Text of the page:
In summary, to reiterate what I wrote last month, the leading indicators in the employment report strongly suggest that the goods-producing portion of the US economy is probably in a shallow recession right now, and that we should expect further losses in that sector. The economy in general and jobs in particular are being kept in expansion by consistent growth in the services sector.

Thursday, November 7, 2019

Scenes from the October employment report: full employment?

 - by New Deal democrat

Last Friday the household jobs report - the one that tells us about unemployment, underemployment, and labor force participation - has been particularly strong in the past three months. This has driven some impressive gains in labor force participation and the unemployment rate.

To begin with, gains in employment as measured by the household survey (red in the graphs below), as opposed to the larger (and, yes, more reliable) payrolls survey (blue), have totaled 1,222,000 in the last three months:

One month ago this gave us the lowest unemployment rate in the past 50 years, and the U6 underemployment rate is also at its lowest level, save for one month, since the series began in 1994. Each ticked up by +0.1% in October. In the below graph, both metrics are normed to zero at their lowest levels:

And even beyond that, those who aren’t even in the labor force, but say they want a job now, are less than 0.1% above their lowest level of all in comparison with the total labor force:

The only remaining weakness, and it is a significant one, is in the area of participation in the labor force. While participation in the labor force in the prime age group (red in the graph below) has jumped by +0.8% from July, and generally since 2017 has had the biggest YoY increases since the last of the baby boomer generation came of age 35 years ago:

During the employment boom of 1996-2001, prime age participation and employment were both as much as 1.6% higher than  they are now. In the below graph both prime age labor force participation and the prime age employment-population ratio are normed to zero at their October readings of 82.8% and 80.3% respectively, to show how the present level compares with earlier expansions (prior to 1987, the levels were never as high as presently):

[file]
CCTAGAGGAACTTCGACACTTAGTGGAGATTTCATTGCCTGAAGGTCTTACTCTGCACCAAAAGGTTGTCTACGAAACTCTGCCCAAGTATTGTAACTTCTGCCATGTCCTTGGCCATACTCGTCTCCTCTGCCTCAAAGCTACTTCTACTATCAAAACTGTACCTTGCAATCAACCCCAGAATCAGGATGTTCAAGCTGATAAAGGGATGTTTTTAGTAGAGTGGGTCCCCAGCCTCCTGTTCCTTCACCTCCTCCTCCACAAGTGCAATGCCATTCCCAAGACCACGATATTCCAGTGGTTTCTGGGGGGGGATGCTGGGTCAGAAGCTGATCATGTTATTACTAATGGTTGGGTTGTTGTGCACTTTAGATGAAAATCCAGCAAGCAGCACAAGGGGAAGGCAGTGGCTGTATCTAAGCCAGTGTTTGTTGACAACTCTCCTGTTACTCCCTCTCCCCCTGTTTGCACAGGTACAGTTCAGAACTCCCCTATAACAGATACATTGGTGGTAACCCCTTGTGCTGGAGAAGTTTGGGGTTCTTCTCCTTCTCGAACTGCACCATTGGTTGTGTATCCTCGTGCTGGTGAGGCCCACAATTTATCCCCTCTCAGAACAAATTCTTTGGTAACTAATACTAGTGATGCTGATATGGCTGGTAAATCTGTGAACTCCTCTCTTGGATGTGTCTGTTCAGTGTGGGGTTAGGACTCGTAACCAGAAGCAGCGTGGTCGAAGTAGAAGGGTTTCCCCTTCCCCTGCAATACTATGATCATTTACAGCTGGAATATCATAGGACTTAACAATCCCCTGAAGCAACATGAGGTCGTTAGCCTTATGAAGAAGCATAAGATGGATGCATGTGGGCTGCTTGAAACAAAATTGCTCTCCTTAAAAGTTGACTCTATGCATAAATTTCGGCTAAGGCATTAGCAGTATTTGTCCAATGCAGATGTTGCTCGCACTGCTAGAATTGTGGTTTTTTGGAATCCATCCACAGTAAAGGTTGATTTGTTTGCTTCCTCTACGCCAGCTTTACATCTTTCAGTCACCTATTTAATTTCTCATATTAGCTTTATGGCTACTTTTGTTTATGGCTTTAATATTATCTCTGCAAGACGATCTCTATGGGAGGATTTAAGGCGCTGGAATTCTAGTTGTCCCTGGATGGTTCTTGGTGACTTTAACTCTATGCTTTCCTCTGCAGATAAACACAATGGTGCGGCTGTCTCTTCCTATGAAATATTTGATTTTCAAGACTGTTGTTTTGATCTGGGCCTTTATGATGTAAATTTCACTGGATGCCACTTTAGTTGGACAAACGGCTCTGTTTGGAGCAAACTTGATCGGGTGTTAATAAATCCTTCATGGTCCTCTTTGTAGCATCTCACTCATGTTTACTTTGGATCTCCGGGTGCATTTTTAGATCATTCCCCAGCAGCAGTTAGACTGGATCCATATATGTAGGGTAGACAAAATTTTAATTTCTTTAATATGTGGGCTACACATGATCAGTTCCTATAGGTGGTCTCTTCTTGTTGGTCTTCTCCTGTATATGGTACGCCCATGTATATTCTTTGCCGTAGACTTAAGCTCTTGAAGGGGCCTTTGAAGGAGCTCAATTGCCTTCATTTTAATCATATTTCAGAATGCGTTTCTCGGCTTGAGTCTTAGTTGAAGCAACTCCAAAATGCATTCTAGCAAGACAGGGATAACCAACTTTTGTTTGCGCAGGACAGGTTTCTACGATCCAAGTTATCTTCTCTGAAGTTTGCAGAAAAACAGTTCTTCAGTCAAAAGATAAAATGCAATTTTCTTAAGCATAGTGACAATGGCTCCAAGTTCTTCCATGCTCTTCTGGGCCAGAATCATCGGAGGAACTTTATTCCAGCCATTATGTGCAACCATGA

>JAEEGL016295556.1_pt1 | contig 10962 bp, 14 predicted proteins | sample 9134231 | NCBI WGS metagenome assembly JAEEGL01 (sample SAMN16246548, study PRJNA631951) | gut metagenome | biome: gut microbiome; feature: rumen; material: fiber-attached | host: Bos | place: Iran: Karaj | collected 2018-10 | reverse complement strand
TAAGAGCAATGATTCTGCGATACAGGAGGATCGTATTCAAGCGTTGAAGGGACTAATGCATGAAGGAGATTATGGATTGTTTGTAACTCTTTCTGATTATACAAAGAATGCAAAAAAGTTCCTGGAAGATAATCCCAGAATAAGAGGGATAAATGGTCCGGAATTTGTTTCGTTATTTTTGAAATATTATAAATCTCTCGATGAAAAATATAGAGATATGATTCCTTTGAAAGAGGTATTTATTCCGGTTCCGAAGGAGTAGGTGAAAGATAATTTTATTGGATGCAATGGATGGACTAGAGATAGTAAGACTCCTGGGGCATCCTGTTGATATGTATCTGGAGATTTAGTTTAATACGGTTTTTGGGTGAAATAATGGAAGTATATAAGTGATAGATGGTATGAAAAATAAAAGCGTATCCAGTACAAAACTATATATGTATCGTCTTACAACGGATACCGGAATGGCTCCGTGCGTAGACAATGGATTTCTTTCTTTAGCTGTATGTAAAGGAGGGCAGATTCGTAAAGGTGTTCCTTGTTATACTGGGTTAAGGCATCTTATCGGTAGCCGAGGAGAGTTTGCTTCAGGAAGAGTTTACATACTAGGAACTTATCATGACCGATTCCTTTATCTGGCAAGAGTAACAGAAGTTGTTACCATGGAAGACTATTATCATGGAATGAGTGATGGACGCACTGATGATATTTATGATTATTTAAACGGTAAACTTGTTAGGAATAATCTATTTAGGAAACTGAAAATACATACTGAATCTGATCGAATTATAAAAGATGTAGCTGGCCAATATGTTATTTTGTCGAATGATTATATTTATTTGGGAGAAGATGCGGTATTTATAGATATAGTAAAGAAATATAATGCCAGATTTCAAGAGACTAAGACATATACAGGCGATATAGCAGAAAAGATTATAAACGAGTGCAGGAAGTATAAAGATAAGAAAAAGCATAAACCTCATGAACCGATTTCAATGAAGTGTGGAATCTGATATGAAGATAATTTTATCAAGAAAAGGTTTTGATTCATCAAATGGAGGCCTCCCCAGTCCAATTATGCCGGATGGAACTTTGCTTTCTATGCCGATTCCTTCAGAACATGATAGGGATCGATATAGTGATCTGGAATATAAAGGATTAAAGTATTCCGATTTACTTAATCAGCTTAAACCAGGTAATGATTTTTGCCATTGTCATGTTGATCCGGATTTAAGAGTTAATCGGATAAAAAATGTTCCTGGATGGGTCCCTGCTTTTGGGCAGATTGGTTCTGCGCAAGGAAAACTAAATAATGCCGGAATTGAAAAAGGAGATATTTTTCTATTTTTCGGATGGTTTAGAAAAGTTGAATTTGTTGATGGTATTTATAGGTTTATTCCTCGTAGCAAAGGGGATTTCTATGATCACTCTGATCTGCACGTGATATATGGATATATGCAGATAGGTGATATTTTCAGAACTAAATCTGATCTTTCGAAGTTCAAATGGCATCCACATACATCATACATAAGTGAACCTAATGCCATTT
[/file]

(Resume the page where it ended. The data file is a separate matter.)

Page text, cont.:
Since the U6 underemployment rate is near record lows, as is the share of people who aren’t even in the labor force at present but say they want a job now, this shortfall is *by definition* people who told the Census Bureau that they *don’t* want a job now — chiefly because of disability or caring for family members (children or parents), in addition to those who are retired.

The reason for this shortfall is probably that wage growth (measured nominally, which is how employers give out raises) remains below that of previous expansions in the past 35+ years:

YoY real wage growth is +1.75% as of one month ago, which is pretty good, but is almost entirely driven by changes in the price of gas.

In short, increased wage growth would almost certainly draw more of those on the sidelines into the labor force.

Wednesday, November 6, 2019

A note about turnout in yesterday’s elections

 - by New Deal democrat

I haven’t seen any information yet on how turnout in last night’s elections, particularly in Virginia, which was an “off-off year” election, i.e., no statewide races at all, only state legislative and local races.

The state of Virginia keeps turnout statistics online back to 1976. The bottom line is, clearly something happened in the late 1990s that drove down turnout, which has been reversed in the last two years.

In the 5 “off years” with statewide races between 1977 and 1993, turnout averaged 61.6% of registered voters.

By contrast, turnout in the “off-off years” between 1979 and 1995, turnout averaged 54.6% of registered voters. That’s a 7% decline. 

Now, here are the same figures for the 10 state elections thereafter.

In the 5 “off years” with statewide races between 1997 and 2013, turnout averaged 44.8%, a decline of almost 17%.

In the 5 “off-off years” between 1999 and 2015, turnout averaged 31.0%, a decline of over 23%!

Two years ago, 2017, was the first “off year” election after Trump’s win. Turnout was 47.6%, a bounce from the five previous “off year” elections but nowhere near the previous averages.

We don’t have information yet from yesterday, but here’s what happened in the House district that ended in an exact tie two years ago, that was won by a drawing from a hat by the GOP candidate, which gave the GOP a 51-49 majority (that’s right, exactly *ONE VOTE* made all the difference between which party was in control of the House of Delegates.):


2017 (the tie):


Turnout, at 20,000, was a lot closer to the 2017 “off year” 24,000  than the 2015 “off-off year”  14,000, probably about 39%. If that figure is representative of the statewide average, only a little less than half of the drop-off from the 1977-95 period will have been made up.

Big progress, but clearly still a long way to go.